Once we were in town, we could see the impressive cliffs of Meteora. I even noticed a monastery sitting atop one of those cliff pillars from the Shell station that I filled up at (which did take credit cards though at a price of 1.55 euros per liter).
At 7:35pm, we finally arrived at the House of Arsos where we saw the late afternoon sun make the cliffs right in front of us glow. And after getting our stuff out while locking up our car (something I had trouble with as well as with the reverse because of the Fiat Panda’s non-intuitive interface) and then putting our stuff in our room, we walked into town for dinner at the Taverna To Paramithi, which was recommended by both the proprietor at the House of Arsos as well as LP.
There, we had ourselves a reasonably priced dinner consisting of 2 mains and an appetizer. But at least we didn’t overstuff ourselves with food as we had just the right proportions. The co-owner was getting a kick out of our LP book because it mentioned both him and his wife in a positive light.
During the dinner, we also engaged in a pleasant conversation with a Canadian couple from Ottawa. They happened to be staying where we were staying and so we talked about all sorts of things regarding travel and even travel with children (something that had always been on our minds).
Since we both had a full day to explore the monasteries of Meteora, getting a late night sleep and looking forward to sleeping in was what was on both of our minds as we contemplated tomorrow under the full moon.
Day 8: MONEY SHOTS
We awoke at 8:45am to a bright sunny morning. As soon as the sun went over the west-facing cliffs in our line of sight right out our window, the sun went directly at us. Almost immediately, we could feel that this was going to be a real hot day. And after a quick simple breakfast, we proceeded to get started with the day at 10am.
It didn’t take long before we visited the first cliffhanging monastery of Santa Barbara Rossanou where we followed a tour group that was just about to leave the tight confines of the monastery. We were already entranced by the mindblowing scenery of the protruding rocks with monasteries perched on them, and so we feverishly took one photo after another.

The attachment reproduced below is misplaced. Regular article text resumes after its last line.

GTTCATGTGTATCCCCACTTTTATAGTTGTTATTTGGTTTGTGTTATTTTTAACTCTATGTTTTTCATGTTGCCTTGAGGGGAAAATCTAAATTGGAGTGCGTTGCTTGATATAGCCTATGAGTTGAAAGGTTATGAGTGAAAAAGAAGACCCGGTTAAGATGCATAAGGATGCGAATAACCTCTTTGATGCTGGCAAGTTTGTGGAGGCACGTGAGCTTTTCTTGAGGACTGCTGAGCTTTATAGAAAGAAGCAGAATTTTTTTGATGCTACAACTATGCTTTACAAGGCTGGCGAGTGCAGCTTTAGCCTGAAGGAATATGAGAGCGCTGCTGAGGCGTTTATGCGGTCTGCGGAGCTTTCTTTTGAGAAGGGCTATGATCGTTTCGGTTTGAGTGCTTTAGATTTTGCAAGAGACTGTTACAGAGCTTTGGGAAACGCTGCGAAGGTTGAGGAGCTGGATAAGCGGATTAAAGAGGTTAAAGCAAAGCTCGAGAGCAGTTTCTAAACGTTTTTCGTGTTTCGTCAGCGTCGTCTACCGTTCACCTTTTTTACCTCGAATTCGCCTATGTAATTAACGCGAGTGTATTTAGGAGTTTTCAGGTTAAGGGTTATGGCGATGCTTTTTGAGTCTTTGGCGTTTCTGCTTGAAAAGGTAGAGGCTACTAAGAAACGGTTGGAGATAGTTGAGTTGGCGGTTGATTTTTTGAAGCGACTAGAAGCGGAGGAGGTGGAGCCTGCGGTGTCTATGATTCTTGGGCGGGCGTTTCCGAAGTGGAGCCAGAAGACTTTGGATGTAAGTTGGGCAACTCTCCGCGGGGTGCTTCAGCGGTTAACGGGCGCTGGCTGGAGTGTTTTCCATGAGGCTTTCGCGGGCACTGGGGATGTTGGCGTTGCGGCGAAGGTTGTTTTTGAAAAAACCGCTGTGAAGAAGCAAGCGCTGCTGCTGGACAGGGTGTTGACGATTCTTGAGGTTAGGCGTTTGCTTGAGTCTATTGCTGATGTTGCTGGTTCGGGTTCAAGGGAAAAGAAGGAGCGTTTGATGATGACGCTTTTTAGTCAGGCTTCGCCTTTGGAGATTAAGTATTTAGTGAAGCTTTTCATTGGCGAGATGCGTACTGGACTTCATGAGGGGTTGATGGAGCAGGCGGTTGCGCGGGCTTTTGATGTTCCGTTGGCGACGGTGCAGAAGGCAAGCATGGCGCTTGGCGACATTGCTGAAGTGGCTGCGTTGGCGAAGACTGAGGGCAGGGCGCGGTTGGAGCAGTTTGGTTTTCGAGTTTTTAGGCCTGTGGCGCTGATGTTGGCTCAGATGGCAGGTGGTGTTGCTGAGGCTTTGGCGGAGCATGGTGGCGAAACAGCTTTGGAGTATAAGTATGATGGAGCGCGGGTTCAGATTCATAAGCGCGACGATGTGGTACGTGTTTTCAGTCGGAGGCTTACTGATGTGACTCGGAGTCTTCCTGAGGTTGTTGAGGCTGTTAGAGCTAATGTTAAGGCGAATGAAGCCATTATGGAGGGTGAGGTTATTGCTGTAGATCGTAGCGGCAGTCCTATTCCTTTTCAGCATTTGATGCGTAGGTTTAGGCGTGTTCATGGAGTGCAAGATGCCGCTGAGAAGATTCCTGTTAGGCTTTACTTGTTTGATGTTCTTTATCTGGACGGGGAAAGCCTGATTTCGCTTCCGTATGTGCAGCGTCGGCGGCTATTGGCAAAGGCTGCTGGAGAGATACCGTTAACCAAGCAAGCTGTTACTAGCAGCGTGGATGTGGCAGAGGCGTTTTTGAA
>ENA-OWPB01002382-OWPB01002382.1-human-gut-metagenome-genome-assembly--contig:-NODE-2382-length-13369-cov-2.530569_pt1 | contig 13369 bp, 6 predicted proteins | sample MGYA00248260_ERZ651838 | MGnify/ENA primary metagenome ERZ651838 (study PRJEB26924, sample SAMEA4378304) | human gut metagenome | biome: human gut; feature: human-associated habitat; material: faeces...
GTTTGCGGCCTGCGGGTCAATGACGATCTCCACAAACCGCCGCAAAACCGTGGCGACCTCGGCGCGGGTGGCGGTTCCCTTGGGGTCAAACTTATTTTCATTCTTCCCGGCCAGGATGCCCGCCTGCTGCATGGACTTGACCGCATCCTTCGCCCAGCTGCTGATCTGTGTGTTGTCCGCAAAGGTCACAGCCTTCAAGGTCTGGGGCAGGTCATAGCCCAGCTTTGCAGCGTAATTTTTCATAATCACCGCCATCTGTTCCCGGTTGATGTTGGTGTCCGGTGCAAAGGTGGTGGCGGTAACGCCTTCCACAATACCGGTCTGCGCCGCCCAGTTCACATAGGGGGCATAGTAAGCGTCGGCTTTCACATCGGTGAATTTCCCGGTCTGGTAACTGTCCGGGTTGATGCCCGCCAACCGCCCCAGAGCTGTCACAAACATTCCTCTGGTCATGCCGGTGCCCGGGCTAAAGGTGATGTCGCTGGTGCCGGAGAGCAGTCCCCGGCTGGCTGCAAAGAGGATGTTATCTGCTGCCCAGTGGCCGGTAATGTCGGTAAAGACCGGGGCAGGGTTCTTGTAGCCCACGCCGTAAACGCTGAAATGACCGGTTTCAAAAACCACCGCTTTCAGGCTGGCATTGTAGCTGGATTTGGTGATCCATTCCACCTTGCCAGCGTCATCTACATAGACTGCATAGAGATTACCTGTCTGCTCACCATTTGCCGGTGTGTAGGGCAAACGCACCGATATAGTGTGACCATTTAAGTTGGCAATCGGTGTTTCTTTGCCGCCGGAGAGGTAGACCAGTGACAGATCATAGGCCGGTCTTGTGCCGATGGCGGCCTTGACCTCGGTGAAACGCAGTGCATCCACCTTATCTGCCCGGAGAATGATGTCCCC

Before we knew it, we had already taken over 50 shots from just the one visit. And for good reason.
For from this monastery, we could see other monasteries perched atop cliffs in at least three directions. It almost felt surreal being ourselves perched precariously atop a monastery on a cliff and looking down at the verticality of it all.
The monastery itself was quite small. There were quite a few doors where we wondered where they led to, but the official path merely curved its way over to a quiet but holy looking sanctum where photos weren’t allowed and there was a sister sitting right in front of the door to ensure that was the case.
It really started making sense to us how monks managed to escape persecution back in the Middle Ages by having these monasteries on cliffs and having rope ladders provide access to these places on an as-needed basis. Of course, if the rope ladders failed, that would be the end. But it’s been also said that “God meant it to be” if you happened to be on such a failed ladder. Good thing we didn’t have to find out.
By 11:20am, we had explored various ways to take photos of Meteora from the western end of the rock formations. There were a few unsigned vantage spots without pullouts that required a little walking from the car. Some younger people did the cheaper way by taking a bus to the top and then walking their way down.
Indeed, Julie was busy making me trying to replicate some of the DK or LP shots.
We did ultimately find most of the money shot locations. The Monastery of the Santa Barbara Roussanou (I’ve also seen it spelled Rousanou) provided one of the better subjects when we sought out that money shot.
I had recalled one in particular where there wasn’t a formal pullout near where there was a real cliff-hanging view of the Monastery Santa Barbara Roussanou. So for that one, we parked closer to an unfinished pullout and then walked for a few minutes along the narrow road to the sought-after money shot.
In another instance, we scrambled along some rock outcroppings until we were essentially right at the end of the outcrop looking towards monasteries perched on the cliffs with a hint of Kastraki in the backdrop far below and beyond the monasteries.
Ultimately at 11:40am, we made our way to the Great Meteoro (Megalo Meteoro), which was full of people, tour buses, and cars. We managed to find a parking spot that required a bit of a walk. And with the midday heat, it was a rather draining walk.
Well at least once we stepped foot into the Great Meteoro Monastery, we could immediately feel the relief from the heat. Definitely AC was not necessary here.
The Great Meteoro was quite extensive as there were several chambers, hallways, and exhibits. Most of the chambers had religious themes and artifacts, but photos and videos were strictly forbidden in specific chambers that housed some of the more sensitive artifacts or religiously sacred sanctums. But upon looking at some of the signage and works of art, I was somehow reminded of the Crusades or Medieval Times or something like that.
I’m not sure how old these monasteries were, but I got the sense that they were more modern than say the ancient wonders at the Acropolis or even the Ancient Thira in Santorini. I did read that some were 11th century and others were 15th century so that might give credence to the notion that they were medieval or even Crusades related.